Making Yourself At Home

Don’t Put Your Life On Hold: The best way to adapt to a new place is to jump in with both feet. Even if you’re biding your time in temporary housing, try to make new friends and get involved in the community right away. Finding playgroups for your children, places of worship, and volunteer opportunities are all good ways of starting to connect with a new community.

Find Your Way Around: Make it your mission to become an expert on your new locality. Buy a really good map of the area. Visit community Web sites. Talk to “welcome wagon” groups. Make it a point to explore at least one new area each week. Before you know it, local may be asking you what’s going on around town.

Enjoy The Adventure: Moving is the beginning of a new chapter in life. Relocation can be a change that leads to great success and exciting discoveries. Most important – it can lead to new levels of happiness for you and your family.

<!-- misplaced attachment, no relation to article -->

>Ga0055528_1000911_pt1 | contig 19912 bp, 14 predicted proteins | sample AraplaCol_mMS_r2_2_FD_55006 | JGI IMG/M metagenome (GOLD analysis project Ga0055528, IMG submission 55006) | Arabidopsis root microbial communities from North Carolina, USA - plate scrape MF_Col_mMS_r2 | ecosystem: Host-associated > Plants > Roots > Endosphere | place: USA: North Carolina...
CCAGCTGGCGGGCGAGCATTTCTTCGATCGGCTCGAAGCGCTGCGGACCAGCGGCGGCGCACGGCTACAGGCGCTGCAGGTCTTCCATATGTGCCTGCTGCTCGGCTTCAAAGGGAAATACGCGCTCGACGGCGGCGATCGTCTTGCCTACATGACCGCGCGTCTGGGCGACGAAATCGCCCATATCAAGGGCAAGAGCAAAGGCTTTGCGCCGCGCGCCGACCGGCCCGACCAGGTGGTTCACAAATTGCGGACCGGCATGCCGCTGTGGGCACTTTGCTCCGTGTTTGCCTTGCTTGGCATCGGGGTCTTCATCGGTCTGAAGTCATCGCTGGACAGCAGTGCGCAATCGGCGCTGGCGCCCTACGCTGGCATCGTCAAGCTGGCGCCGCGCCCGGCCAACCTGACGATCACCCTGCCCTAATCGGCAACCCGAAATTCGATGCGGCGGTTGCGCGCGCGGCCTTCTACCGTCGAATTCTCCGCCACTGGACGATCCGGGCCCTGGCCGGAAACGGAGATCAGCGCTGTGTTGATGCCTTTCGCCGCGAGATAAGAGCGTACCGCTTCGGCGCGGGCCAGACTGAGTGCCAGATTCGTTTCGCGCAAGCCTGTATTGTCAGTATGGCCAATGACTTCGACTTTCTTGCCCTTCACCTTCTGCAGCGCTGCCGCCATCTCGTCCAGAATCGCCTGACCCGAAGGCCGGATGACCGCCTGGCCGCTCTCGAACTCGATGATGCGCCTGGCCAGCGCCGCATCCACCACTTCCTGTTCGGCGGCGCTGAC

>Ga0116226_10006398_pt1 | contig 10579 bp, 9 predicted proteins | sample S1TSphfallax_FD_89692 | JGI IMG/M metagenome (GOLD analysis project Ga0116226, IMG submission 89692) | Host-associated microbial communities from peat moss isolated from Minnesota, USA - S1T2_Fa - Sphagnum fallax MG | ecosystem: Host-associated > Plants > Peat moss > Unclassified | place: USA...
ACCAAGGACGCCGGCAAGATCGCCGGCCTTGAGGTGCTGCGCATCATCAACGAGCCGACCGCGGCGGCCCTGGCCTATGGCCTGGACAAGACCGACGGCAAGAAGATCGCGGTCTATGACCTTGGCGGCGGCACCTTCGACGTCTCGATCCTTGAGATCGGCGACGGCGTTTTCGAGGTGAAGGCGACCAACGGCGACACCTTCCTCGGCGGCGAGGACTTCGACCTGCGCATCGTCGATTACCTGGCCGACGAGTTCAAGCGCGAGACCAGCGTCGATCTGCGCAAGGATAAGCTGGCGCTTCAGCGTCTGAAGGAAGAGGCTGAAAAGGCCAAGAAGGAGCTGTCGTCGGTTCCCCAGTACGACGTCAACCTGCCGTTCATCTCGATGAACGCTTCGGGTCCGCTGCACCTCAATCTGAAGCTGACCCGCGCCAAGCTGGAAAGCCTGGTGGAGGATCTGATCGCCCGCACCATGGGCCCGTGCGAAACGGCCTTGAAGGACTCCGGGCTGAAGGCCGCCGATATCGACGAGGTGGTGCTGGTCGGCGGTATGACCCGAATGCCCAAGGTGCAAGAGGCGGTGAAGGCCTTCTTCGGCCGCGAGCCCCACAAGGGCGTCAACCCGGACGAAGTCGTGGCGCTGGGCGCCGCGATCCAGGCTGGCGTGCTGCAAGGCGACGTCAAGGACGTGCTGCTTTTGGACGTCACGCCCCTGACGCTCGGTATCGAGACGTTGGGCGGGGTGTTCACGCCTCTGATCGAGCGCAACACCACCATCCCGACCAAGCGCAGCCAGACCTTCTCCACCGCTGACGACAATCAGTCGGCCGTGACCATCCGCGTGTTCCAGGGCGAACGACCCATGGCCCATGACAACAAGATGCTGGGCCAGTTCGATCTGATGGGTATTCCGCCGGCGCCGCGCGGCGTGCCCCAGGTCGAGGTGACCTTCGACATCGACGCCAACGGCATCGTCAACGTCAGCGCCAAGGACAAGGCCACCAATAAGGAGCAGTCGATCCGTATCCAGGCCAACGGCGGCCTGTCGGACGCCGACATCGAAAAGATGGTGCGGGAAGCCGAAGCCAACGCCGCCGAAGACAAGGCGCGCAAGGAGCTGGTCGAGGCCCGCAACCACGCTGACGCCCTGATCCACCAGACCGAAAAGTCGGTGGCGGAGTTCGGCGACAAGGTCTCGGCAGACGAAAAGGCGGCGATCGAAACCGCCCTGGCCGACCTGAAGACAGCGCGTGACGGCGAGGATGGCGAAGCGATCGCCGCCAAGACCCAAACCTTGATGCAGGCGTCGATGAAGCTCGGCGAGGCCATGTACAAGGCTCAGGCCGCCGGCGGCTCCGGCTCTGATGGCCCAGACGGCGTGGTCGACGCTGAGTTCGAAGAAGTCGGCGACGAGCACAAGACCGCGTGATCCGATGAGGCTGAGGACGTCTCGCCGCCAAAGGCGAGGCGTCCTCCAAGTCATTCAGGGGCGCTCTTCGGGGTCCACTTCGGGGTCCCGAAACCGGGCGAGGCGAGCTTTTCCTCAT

Consult a tax advisor about ways the IRS may be able to help you deal with moving expenses. If you take a new job in your new location within one year of moving, chances are very good that much of your moving expenses will be deductible. Even if you move in advance, and the rest of the family follows after the first year, you should still be able to deduct the family’s moving expenses.

Getting Help From The Tax Man 

Generally, you can deduct any move if your new job is at least 50 miles further away from your old home than your old job was. In other words, if you used to live three miles from work, you would have to take a job that was at least 53 miles away from your old home to be able to deduct moving expenses.

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